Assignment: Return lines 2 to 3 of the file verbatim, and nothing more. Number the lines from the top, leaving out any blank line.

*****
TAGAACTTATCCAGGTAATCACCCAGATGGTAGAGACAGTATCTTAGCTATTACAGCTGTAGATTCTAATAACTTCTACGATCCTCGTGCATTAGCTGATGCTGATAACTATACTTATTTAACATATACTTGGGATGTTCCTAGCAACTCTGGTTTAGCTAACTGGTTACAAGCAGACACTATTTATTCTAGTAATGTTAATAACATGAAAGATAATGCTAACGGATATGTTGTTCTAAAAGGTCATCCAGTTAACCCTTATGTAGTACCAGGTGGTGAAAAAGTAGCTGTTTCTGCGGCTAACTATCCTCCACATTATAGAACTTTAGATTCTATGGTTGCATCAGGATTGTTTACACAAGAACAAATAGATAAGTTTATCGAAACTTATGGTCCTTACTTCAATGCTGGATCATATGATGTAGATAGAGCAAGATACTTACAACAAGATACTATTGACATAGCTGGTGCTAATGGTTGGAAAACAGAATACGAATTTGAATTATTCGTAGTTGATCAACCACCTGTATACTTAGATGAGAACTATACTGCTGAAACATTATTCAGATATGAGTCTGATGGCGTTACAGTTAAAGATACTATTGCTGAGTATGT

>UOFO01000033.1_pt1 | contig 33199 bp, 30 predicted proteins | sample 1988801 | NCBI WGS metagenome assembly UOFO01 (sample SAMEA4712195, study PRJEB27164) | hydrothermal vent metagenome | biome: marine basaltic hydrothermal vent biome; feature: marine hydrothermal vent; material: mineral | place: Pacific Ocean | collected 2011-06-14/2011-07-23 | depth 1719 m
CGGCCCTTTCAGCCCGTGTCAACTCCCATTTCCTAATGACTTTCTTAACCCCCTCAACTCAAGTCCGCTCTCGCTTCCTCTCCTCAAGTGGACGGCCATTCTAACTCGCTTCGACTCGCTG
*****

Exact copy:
>UOFO01000033.1_pt1 | contig 33199 bp, 30 predicted proteins | sample 1988801 | NCBI WGS metagenome assembly UOFO01 (sample SAMEA4712195, study PRJEB27164) | hydrothermal vent metagenome | biome: marine basaltic hydrothermal vent biome; feature: marine hydrothermal vent; material: mineral | place: Pacific Ocean | collected 2011-06-14/2011-07-23 | depth 1719 m
CGGCCCTTTCAGCCCGTGTCAACTCCCATTTCCTAATGACTTTCTTAACCCCCTCAACTCAAGTCCGCTCTCGCTTCCTCTCCTCAAGTGGACGGCCATTCTAACTCGCTTCGACTCGCTG